Impact of Insecure: How to Honor a Black Woman with Dark Skin

In late December 2021, the long-awaited finale of the “Insecure” series was aired. This is nothing more than a cultural phenomenon in the television industry. The show may be over, But the impact and heritage on television, how to show, affirm, and praise dark-skinned black women, is undoubtedly felt over the years to come. “Insecure” is a show for and about blacks. From stories, music, costumes to filmmaking to Black Los Angeles as a background, “Insecure” is the first show to focus on black female characters in a non-token way.

Usually, if a TV show has black characters, they are the only black characters. Their main purpose is to support the story of the white protagonist as a close friend or colleague. For tokenization of dark-skinned female characters, Mommy Trope, An “angry black woman” stereotype, or an overly sexual companion. Even programs with mostly black casts tend to have few dark-skinned blacks. Many focus on how white and black characters navigate White America.

This practice is the result of both racism and less-discussed. Prejudice against people with darker skin who favor colorism or lighter skin.. Colorism comes from slavery. At that time, slaves enslaved with lighter skin were perceived to be smarter and more desirable because they were privileged and closer to white. Colorist heritage It’s happening today on TV shows over the last 50 years, who was cast as the lead and who fades into the background (even if it appears). When black women dominate as the main or main love concern, they are historically almost exclusively thin skin, thin or racist with the characteristics of Eurocentrism, and sometimes people. It looks racist and ambiguous.


Ray reflected the lack of expression of dark-skinned black women in the media July 2018 Interview with “Teen Vogue”, “. “Dark-skinned females still draw a particular prototype, so I’d like to change that .. They are very strong, emotionless, robotic, or over-libido, and you I don’t really get in the middle. “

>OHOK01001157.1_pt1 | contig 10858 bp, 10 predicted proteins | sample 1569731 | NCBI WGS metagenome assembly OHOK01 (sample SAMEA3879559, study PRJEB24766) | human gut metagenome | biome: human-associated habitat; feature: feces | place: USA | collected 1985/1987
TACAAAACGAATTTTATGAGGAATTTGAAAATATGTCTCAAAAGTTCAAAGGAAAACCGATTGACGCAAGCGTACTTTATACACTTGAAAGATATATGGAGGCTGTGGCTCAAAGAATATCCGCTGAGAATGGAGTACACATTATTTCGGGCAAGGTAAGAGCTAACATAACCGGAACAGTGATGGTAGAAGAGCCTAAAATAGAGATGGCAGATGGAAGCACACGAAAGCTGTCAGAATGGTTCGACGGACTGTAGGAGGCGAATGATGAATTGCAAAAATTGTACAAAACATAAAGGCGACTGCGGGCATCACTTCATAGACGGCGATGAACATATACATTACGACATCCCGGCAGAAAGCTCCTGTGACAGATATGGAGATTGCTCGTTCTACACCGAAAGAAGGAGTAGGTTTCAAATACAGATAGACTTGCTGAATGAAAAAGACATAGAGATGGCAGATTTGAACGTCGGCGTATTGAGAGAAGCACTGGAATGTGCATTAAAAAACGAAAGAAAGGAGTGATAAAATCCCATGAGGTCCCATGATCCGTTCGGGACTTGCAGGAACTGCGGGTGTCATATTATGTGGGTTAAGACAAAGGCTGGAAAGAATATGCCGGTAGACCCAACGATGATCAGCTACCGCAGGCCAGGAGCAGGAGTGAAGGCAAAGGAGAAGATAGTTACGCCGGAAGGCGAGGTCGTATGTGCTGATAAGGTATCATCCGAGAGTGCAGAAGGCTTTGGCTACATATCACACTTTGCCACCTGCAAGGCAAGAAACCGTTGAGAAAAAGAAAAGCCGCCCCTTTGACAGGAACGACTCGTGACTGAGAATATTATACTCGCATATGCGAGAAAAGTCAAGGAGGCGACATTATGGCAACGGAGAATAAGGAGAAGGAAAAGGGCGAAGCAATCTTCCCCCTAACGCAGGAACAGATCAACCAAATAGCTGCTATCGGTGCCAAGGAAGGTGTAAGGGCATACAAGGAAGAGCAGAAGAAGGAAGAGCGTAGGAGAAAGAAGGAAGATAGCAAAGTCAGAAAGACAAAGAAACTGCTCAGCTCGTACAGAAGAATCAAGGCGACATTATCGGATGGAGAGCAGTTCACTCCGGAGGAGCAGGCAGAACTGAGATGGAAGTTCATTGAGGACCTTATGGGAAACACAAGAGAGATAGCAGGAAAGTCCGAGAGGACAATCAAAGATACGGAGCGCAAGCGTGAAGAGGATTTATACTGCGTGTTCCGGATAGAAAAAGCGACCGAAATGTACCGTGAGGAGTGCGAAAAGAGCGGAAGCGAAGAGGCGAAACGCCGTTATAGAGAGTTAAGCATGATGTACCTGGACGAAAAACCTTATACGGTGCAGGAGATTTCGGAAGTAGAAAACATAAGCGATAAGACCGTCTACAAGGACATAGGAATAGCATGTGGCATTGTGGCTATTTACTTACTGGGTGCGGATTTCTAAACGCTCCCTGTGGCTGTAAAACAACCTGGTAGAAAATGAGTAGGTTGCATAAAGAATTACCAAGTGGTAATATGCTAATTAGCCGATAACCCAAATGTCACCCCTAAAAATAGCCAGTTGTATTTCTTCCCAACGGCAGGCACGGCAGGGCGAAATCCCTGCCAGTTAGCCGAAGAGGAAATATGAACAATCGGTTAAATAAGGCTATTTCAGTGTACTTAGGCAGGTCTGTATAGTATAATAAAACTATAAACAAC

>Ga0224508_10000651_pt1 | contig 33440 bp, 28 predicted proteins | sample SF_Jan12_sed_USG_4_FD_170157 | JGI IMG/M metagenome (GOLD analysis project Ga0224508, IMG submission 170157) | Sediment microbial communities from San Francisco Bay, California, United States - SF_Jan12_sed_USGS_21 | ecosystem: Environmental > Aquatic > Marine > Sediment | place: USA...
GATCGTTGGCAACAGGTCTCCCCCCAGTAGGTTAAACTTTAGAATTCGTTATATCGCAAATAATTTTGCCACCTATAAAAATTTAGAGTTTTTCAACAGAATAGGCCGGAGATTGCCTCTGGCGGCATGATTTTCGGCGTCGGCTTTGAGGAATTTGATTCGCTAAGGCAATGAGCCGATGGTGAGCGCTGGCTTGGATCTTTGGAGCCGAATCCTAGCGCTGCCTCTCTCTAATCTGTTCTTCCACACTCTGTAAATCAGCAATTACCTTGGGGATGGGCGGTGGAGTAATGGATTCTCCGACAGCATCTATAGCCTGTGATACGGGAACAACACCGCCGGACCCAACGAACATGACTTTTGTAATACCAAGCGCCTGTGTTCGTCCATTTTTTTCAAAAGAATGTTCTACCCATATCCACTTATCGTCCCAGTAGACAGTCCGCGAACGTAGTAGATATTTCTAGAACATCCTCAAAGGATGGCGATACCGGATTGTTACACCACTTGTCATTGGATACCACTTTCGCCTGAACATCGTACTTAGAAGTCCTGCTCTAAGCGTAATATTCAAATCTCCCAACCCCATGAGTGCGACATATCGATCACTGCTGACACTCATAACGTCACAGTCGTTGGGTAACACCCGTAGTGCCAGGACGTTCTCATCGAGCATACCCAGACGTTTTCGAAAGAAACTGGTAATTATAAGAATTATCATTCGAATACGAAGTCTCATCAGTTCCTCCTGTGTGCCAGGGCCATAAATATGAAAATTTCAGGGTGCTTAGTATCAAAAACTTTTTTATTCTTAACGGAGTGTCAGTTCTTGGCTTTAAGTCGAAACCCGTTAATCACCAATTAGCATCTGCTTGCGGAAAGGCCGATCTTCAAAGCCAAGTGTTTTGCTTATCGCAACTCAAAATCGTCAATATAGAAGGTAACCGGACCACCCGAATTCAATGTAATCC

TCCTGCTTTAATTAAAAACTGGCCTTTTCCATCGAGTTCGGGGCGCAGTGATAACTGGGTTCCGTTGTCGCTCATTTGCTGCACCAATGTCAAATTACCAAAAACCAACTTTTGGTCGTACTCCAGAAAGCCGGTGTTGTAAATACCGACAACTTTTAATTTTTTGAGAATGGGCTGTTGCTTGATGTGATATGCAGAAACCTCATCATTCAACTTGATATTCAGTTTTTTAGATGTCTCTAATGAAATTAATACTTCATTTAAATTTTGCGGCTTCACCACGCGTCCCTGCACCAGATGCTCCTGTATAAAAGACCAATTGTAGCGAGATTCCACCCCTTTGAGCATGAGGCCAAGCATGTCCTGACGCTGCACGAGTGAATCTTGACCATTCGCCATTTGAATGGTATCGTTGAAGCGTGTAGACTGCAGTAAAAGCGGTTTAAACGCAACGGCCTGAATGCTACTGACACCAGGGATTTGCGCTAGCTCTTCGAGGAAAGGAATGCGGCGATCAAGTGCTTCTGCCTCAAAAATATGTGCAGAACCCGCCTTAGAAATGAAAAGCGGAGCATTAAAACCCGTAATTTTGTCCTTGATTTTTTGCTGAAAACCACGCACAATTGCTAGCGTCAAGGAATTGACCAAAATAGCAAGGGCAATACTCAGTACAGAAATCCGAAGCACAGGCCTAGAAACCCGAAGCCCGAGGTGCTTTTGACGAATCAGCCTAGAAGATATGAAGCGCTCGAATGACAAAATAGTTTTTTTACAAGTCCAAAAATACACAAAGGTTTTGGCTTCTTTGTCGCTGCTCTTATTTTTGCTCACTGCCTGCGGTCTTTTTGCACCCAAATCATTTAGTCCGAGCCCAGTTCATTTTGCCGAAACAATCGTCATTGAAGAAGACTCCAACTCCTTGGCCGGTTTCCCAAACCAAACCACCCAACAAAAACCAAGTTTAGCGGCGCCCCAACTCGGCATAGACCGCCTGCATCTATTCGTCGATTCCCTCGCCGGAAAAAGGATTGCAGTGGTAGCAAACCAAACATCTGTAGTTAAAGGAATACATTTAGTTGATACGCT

Ray has achieved her goal of shining a spotlight on a black woman with “anxiety” and dark skin. The main character, Issa (Rei), is not only her dark skin, but her best friend, Molly (Yvonne Orji), who is a catgut. Starting with Kelly (Natasha Rothwell) and Tiffany (Amanda Shields), their extended circle of friendship is also important for black sisters, shown not as a monolith but as an expression of black women of various shades, sizes and social classes. Illustrates sex. Ray deliberately tells a subtle story of the living experience of a dark-skinned black woman on the screen, such as when she noticed that Molly received a much lower salary than her white male colleague. Choosing that (a too realistic experience for black women), or when Issa is expected to be the voice of all blacks in the non-profit organization in the area where she works. When you feel the burden of the representative.

And “unstable” not only casts dark-skinned black women, but also amplifies natural hair. This is in contrast to the overwhelming tendency of black women to straighten their hair in order to ascribe to the norms of white professionals in society. Ischa, who shakes her natural hair at work, tells a black woman who has long been afraid that her hair, when worn with braids and natural textures, will look “too black” to her white gaze. Send a powerful message. colleague.

Seeing two dark-skinned characters on the screen for five consecutive seasons challenged the colorism that has been popular in Hollywood and beyond to this day. It helped viewers rethink who in the black diaspora and which color is considered beautiful and desirable. Issa and Molly are not defined or measured by what is considered “black beauty” by the “light is right” standard, functionalism, or social standard.

The final chapter of “Insecure” is over, but one of its most lasting legacy is what it does for dark-skinned females.How “anxious” as a dark-skinned black woman Eccentric Eurocentric beauty standards And by focusing on dark-skinned black women as multidimensional, desirable, and worthy of love, I felt I was seen on television for the first time. Being able to see Molly and Issa navigating their friendship-I don’t think her colleagues can fulfill her responsibilities like when Molly doesn’t share her mother’s health problems at work. So she relies on Issa for support-it’s an important moment in itself. The friendship between black women is rarely featured on television, but the essence of how we connect and care for each other is the sisterhood of black women.


In the future, psychologists, film courses, and next-generation television enthusiasts will analyze and study the effects of “anxiety,” saying that the place in the cultural zeitgeist is beautiful for dark-skinned women. Imagine how it revolutionized the way it is understood, necessary, and for now. I am grateful for the “anxiety” that affirmed the dark-skinned black women everywhere. It’s a show that has made us seen, appreciated, and reassured in the magic of our own skin. Through “anxiety,” we see and love ourselves. As a dark-skinned black woman, I never forget how monumental “anxiety” lies in celebrating dark skin as a mirror and a reflection of self-love.

Impact of Insecure: How to Honor a Black Woman with Dark Skin

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